Flash-based computer storage has increased in speed and capacity at a breakneck pace over the past decade. The M.2 NVMe SSD has almost completely replaced his SATA drive as the new system’s primary storage function. Small form factor machines continue to rely on PCIe Gen3 SSDs for the best balance between performance and thermal solution sizing, but Gen4 SSDs (especially DRAM-less types) are slowly starting to enter that segment. I’m here. However, the growing need for speed in the consumer market gaming segment is creating demand for PCIe Gen5 SSDs.
Phison’s E26 controller is the leader in this space and is the basis for nearly all Gen5 SSDs available today. Today Seagate announced the launch of his FireCuda 540 PCIe Gen5 M.2 2280 NVMe SSD. The PCIe 5.0 x4 interface greatly improves sequential access speed compared to the previous flagship (FireCuda 530). His DirectStorage optimizations added to the firmware make it an ideal candidate for game enthusiasts.
Seagate’s FireCuda SSD series drives are typically based on Phison controllers with custom firmware (the company’s preferred term is “Seagate Verified”), and the FireCuda 540 is no exception. Based on Phison’s PS5026-E26 using the latest 3D TLC NAND (Micron’s B58R 232L).
Micron’s B58R 232L 3D TLC NAND can run up to 2400 MT/s, and these transfer speeds boast the highest sequential access bandwidth numbers (in the 12-14 GBps range) by some Gen5 SSD vendors is used for It’s very likely that Seagate decided to run them slow and limit the overall maximum sequential rate to around 10 GBps. This should help both in terms of heat and power consumption.
Unlike other flagship M.2 PCIe 5.0 x4 NVMe SSDs, the FireCuda 540 does not come with a heatsink option. Rather, the company emphasizes that an external cooling solution is required for optimal performance. With motherboard vendors providing their own his SSD cooling solutions compatible with their board layouts, and third party his SSD cooling solutions also on the market, this is a good move to keep prices low. It is possible.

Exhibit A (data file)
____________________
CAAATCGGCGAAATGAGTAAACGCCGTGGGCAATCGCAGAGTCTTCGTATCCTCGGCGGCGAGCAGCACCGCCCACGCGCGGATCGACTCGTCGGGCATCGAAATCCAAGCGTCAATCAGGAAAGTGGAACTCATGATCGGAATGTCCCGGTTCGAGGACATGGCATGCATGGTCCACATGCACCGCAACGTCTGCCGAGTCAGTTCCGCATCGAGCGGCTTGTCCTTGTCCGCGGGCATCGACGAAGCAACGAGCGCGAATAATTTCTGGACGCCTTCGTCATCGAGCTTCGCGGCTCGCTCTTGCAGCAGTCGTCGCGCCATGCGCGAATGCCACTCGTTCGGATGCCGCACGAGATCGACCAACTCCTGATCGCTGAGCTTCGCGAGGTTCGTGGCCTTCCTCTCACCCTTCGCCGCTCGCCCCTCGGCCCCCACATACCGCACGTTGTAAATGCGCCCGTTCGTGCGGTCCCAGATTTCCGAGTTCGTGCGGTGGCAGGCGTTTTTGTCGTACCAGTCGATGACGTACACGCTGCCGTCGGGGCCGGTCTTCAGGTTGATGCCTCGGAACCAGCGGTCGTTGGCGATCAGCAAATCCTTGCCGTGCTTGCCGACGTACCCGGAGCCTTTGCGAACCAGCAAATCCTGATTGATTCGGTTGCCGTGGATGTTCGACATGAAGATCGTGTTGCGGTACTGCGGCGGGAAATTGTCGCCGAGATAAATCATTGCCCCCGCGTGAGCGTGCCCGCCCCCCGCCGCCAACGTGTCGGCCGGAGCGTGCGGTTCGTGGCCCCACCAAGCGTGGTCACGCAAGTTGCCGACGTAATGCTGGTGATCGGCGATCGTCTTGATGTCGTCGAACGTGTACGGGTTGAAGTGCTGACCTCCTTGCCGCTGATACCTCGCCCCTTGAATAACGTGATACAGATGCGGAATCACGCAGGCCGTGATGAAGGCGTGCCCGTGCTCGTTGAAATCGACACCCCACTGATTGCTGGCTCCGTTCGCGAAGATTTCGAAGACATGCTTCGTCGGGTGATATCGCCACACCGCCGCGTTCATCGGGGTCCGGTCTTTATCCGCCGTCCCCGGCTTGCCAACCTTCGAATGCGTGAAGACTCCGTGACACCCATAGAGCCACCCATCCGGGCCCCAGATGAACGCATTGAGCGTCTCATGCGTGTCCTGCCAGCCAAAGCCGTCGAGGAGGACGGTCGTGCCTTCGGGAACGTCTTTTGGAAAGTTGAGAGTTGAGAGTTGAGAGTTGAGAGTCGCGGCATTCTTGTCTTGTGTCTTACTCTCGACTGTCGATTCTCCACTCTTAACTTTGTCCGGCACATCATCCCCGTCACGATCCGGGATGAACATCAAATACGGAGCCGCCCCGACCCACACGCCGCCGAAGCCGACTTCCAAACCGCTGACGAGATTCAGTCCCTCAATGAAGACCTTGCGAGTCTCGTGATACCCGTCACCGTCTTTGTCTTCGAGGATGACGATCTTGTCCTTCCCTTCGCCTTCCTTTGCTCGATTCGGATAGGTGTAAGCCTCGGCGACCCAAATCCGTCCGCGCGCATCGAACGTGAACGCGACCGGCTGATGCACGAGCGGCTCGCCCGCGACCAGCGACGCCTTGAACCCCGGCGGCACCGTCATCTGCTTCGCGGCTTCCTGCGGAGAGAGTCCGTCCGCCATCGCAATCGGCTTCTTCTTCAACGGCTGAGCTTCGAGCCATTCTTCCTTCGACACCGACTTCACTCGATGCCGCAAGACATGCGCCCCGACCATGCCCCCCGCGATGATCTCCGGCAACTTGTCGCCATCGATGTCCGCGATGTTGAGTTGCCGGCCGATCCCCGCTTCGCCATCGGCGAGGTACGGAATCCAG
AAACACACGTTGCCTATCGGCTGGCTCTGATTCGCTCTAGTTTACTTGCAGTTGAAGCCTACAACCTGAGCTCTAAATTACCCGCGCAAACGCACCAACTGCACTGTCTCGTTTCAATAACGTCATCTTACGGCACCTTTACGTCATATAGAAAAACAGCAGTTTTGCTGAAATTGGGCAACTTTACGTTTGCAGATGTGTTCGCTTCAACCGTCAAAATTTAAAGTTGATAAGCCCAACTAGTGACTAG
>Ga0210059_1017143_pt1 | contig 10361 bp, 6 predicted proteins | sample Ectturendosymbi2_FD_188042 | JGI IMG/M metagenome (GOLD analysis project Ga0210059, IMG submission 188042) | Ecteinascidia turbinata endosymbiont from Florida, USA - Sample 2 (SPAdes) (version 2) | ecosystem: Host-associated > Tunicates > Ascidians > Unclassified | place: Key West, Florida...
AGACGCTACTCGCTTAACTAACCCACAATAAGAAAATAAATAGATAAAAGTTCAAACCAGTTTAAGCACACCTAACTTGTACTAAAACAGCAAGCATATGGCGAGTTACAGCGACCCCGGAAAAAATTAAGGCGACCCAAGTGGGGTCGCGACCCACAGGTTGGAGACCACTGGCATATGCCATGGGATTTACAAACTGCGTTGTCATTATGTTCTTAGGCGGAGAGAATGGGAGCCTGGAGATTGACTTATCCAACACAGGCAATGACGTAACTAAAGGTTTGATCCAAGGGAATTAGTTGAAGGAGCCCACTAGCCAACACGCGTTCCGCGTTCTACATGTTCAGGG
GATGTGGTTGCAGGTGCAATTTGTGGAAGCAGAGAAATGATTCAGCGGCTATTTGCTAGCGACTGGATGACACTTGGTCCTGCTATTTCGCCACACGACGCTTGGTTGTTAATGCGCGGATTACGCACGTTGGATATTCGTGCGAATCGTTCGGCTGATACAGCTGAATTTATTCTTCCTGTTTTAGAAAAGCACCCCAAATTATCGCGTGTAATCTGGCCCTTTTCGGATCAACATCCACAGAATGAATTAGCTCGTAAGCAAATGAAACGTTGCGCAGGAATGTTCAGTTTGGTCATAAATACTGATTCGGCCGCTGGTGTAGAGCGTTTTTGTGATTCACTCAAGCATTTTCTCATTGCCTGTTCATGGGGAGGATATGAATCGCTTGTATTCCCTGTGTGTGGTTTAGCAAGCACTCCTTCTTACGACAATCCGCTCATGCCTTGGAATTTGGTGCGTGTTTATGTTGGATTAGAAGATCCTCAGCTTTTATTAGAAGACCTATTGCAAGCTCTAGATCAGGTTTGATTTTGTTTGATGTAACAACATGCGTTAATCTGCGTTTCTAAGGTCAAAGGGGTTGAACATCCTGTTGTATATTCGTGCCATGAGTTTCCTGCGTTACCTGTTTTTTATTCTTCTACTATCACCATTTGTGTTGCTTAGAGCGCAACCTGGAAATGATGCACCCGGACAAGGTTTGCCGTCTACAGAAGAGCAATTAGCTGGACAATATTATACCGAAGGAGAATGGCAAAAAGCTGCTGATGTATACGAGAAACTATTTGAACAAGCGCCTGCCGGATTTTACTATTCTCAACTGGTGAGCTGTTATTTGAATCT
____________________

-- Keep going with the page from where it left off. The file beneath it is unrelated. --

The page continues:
Seagate has chosen to release only 1 TB and 2 TB versions of the FireCuda 540 for now.
|Seagate FireCuda 540 SSD specifications
|Phison PS5026-E26 (PCIe 5.0 x4)
|232L 3D TLC NAND (Micron B58R)
|form factor, interface
|Single-sided M.2-2280, PCIe 5.0 x4, NVMe 2.0
|Double-sided M.2-2280, PCIe 5.0 x4, NVMe 2.0
|Random read IOPS
|Random write IOPS
|pseudo SLC caching
|TCG Opal Encrypted
|5 years (with 3 years DRS)
|Manufacturer’s suggested retail price (without heatsink)
Besides DirectStorage optimizations, another important update seems to be the availability of hardware-based TCG Opal Encryption (which was apparently absent from the FireCuda 530 at launch ). The DRAM and flash industry is in one of the normal price cycle troughs. So this is good news for end consumers (and less so for flash vendors). The 2TB model costs him around $150 per TB, which is hard to complain about, but be aware that this does not include a cooling solution (a cooling solution is a must if you invest in a Gen5 SSD. is).